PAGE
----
Study abroad can become very expensive very quickly. Even though Berlin is relatively cheap compared to other European cities, I’ve still had moments of panic while looking at my bank account (usually after booking trips—here’s to you, Dublin) and am therefore pretty picky about what material items I spend my money on. After all, I’d rather be able to go see the Alps than buy a new shirt.
So basically, everything on this list is a bit of a luxury, something I spent a while debating the merits of and am now extremely excited about. And of course, like all good purchases, each has a bit of a story.
1. Ritter Sport
Last night, I was made fun of in German (not the first time that has happened) but, for the first time, I vaguely understood what they were saying. And it involved the words “chocolate” and “eat” and “sick.”
I’ll preface this with a love letter to Ritter Sport—a German chocolate bar that you might have seen in small quantities in the States. But in Germany, they have every flavor imaginable, the dream of a midnight snacker like myself and the nightmare of anyone who isn’t down to consume 500 calories in five minutes. So far, I’ve tried Vanille-Mousse (milk chocolate vanilla mousse filling), Olympia (a milk chocolate with yogurt, honey and hazelnut filling), Knusperflakes (milk chocolate with cornflakes), Dunkle Voll-Nuss (dark chocolate with hazelnuts) and my favorite Weiss + Crisp (white chocolate with cornflakes).
Anyway, last night I was at my local corner store and I bought about seven at once. For midterms or whatever. Just, you know, to stock up. The cashier certainly found it entertaining.
When I was twelve, like many other American preteen girls, I overdid it with the body spray. Finally allowed in Victoria Secret, I bought every sparkly pink bubble coconut lavender candy cloud mist that I could afford with my allowance from washing the dishes.
Now I like to pretend that my tastes are a little more refined, but really, I’m just a sucker for perfumes named after cities. After all, who wouldn’t want to wear New Orleans? (Although I can’t say that I would like to wear Baltimore—doesn’t have the same romance to it) I really like the idea of a perfumer interpreting and translating their home into a scent. Capturing what they consider to be the essence of their city into a small glass bottle, so I can take a little bit of Budapest, Saint Petersburg, Paris or Berlin home with me.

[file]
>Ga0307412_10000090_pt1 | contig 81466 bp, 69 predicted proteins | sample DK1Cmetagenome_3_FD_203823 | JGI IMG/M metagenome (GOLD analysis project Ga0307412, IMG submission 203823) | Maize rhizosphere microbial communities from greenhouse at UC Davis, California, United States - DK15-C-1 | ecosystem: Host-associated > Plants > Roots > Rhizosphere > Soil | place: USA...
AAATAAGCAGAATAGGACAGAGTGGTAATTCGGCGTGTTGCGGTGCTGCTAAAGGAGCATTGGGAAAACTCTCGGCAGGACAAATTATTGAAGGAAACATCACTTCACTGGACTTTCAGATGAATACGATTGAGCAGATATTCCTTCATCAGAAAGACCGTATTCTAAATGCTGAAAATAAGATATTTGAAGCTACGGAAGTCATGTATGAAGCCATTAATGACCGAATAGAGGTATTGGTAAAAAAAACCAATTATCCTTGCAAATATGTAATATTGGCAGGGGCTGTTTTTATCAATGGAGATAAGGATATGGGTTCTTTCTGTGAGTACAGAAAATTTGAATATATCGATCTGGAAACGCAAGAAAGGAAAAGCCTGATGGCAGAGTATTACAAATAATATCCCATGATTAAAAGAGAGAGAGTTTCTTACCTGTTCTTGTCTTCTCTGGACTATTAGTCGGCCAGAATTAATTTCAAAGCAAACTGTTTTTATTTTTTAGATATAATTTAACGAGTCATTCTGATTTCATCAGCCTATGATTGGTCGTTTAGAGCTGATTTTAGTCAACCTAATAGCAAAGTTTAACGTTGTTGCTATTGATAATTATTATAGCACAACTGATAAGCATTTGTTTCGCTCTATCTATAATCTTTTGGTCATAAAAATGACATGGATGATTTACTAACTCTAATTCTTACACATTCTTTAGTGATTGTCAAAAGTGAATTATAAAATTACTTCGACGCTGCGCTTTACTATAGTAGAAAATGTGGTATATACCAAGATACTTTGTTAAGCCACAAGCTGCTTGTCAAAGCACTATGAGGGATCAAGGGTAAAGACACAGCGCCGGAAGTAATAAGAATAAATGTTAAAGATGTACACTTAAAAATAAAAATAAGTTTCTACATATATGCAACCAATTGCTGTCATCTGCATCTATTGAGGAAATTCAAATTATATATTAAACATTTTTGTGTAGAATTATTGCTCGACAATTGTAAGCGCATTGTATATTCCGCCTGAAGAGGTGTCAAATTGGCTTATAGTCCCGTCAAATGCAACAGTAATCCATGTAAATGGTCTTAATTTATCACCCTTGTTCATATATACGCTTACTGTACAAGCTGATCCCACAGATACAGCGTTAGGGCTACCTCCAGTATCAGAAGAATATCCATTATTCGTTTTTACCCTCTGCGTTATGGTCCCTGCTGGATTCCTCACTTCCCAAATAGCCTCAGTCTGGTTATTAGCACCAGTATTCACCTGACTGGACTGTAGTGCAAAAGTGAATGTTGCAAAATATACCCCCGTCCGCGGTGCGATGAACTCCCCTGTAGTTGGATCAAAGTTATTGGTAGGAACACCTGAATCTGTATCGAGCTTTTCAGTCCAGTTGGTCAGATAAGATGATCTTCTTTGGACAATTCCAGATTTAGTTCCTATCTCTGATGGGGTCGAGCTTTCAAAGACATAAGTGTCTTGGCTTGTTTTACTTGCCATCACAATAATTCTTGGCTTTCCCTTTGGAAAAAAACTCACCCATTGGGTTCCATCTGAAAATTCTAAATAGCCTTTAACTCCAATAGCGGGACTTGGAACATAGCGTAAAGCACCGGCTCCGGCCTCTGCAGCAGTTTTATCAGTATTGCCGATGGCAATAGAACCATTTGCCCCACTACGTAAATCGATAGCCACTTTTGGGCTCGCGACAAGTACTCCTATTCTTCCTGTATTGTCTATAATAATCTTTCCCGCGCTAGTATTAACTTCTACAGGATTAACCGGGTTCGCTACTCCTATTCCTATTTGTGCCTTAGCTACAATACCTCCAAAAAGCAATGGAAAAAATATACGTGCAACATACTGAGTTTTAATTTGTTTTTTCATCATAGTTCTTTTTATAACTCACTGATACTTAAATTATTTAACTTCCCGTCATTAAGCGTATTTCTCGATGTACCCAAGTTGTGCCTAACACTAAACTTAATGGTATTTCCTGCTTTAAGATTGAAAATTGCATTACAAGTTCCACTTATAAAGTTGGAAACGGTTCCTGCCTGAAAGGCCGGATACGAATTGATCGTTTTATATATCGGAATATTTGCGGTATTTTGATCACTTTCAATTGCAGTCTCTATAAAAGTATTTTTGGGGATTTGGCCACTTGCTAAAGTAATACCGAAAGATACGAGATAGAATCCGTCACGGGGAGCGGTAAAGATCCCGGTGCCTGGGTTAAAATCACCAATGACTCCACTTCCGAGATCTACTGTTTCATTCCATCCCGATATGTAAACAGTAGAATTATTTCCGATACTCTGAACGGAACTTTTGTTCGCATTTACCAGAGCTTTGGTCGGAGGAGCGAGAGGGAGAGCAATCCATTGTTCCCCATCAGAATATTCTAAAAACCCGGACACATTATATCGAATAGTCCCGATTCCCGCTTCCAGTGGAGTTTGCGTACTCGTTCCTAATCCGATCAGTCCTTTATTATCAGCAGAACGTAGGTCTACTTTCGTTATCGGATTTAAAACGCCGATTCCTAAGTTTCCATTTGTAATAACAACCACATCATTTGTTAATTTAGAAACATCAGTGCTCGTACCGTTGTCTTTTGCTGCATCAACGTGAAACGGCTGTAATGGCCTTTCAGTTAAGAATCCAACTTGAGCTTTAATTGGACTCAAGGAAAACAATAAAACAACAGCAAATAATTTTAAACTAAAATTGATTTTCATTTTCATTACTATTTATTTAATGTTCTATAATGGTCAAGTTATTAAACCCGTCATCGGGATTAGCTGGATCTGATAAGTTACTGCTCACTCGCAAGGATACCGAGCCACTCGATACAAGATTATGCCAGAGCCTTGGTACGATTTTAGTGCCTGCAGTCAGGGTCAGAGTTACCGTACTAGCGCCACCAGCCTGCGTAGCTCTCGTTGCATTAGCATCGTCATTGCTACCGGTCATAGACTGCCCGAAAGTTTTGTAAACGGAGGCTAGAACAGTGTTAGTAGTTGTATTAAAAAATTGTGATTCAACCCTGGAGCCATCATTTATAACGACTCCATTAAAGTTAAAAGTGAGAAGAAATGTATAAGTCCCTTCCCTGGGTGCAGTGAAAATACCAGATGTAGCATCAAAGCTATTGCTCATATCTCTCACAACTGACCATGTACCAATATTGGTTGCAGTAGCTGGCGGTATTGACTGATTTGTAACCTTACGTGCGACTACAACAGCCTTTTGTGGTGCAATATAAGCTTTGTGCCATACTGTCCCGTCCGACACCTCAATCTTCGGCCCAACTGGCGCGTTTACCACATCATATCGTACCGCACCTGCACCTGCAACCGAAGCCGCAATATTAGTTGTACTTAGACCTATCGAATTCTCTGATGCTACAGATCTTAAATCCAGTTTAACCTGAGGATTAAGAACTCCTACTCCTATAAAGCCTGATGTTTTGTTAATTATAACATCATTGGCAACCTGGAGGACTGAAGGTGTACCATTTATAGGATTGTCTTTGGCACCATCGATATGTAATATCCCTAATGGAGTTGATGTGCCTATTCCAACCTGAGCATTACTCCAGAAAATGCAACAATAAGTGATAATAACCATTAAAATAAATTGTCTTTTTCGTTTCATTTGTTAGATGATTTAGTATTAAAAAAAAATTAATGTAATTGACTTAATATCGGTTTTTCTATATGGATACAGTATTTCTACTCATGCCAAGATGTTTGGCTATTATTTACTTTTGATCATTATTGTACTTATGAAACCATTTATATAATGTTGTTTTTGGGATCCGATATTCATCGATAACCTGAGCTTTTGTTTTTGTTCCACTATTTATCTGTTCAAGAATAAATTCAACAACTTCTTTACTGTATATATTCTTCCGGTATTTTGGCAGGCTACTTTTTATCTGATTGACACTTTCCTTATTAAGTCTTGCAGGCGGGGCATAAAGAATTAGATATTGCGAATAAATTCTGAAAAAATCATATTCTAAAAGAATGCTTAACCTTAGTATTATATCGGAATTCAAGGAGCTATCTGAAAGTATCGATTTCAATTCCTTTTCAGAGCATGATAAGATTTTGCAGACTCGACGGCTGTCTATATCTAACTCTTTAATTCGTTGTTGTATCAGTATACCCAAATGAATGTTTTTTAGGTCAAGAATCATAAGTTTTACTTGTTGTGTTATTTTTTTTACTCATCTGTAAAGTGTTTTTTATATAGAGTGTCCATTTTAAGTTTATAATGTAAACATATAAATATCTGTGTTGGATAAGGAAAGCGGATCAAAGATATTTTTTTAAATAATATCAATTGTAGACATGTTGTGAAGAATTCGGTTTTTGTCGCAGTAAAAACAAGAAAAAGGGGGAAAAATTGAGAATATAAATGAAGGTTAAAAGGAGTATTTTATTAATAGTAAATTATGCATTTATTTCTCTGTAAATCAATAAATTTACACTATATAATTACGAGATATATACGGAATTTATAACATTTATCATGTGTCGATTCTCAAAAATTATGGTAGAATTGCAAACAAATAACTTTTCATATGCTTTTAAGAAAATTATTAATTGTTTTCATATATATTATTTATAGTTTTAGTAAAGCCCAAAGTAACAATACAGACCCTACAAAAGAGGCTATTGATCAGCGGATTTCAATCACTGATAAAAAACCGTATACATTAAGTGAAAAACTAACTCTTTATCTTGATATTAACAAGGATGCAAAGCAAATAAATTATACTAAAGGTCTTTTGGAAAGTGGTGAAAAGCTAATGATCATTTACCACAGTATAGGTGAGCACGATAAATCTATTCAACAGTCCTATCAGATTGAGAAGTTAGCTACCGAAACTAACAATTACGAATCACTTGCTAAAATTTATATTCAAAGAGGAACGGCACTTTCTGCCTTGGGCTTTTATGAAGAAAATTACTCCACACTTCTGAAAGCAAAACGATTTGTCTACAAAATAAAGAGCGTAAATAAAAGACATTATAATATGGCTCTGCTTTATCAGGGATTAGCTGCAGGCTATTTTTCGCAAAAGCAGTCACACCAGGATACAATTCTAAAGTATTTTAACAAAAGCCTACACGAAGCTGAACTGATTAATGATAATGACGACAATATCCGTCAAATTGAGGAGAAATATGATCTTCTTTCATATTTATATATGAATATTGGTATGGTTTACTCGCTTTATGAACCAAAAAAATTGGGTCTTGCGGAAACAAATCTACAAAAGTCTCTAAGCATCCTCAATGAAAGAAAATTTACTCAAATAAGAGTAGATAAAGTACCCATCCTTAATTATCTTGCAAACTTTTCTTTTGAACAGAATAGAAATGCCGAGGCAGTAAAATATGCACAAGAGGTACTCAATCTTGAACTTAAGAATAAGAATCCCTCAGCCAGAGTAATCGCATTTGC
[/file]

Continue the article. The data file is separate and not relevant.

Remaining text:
So I know all of this sounds nauseatingly pretentious and also completely at odds with my desire to not destroy my budget. But a little perfume goes a long way, and it can be pretty cheap if you only buy sample size bottles.
Frau Tonis is a perfumery next to Checkpoint Charlie. The set up of the store is in and of itself beautiful, all clean white tables and glass bottles filled with perfume of different colors and levels. I bought three scents—Jasmin, Rose de France, and Grasse à Toi—in their smallest sizes. My plan is to figure out my favorite “Berlin scent” and buy it in a larger size before I go home, a little bit of Berlin while I’m in Baltimore.
3. A print from the flea market
I talked a little bit about my home stay in an earlier post, but I don’t think I described my room. It has much more space than any other room I’ve lived in (much bigger than my apartment in Baltimore) and all of the room is white and brown. My windows even face the white walls of other apartment buildings.
We’re only here till December, so I don’t exactly feel the need to decorate. But at home I love to load up my walls with prints and posters and photos, so I bought a print of the Bierpinsel, a crazy looking building from the 70s. I found it at the flea market at Boxhagener Platz, and as the flea markets are definitely one of my favorite parts of Berlin, I was especially happy to purchase it there. I’m fairly certain though that most of the rest of my purchases will come from flea markets, I can help myself around those one euro bottles and trinkets that would sit nicely on my desk at home.
I've bought two! Wonder Boys by Michael Chabon and The First Bad Man by Miranda July. Books are necessary for commutes. Find ones that are short, that don’t have too many characters, that you can follow despite only reading them in five minute bursts. I highly recommend both of these books for midnight reading on the U-bahn.
5. A scarf
It was three euros at the Primark, and it is huge and black and swaddles me like a blanket as I shuffle through the dark streets of Berlin.
And finally, what I wished I bought: something from each city I have visited. One person on my program is collecting glass bottles from her travels--nice ones or just from Coke bottles--and I thought about buying cheap earrings from every city, but I haven't really bought any souveniers yet. I'm hoping my journal, my photos, and every reciept and ticket stub will be enough.
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Ruth Marie Landry
<p>Ruth Marie Landry is a junior majoring in the Writing Seminars at the Johns Hopkins University in Baltimore, MD. On campus, she works in the library and as a tutor for high school students. She is also a DJ for WJHU (Johns Hopkins' only student radio station) and the co-founder and co-editor-in-chief of Vector Magazine, an online literary magazine. While growing up in New Orleans, she developed a love for spicy food, dancing to live music, and long, poorly planned road trips. Ruth enjoys big cities, Sphynx cats and Brutalist architecture.</p>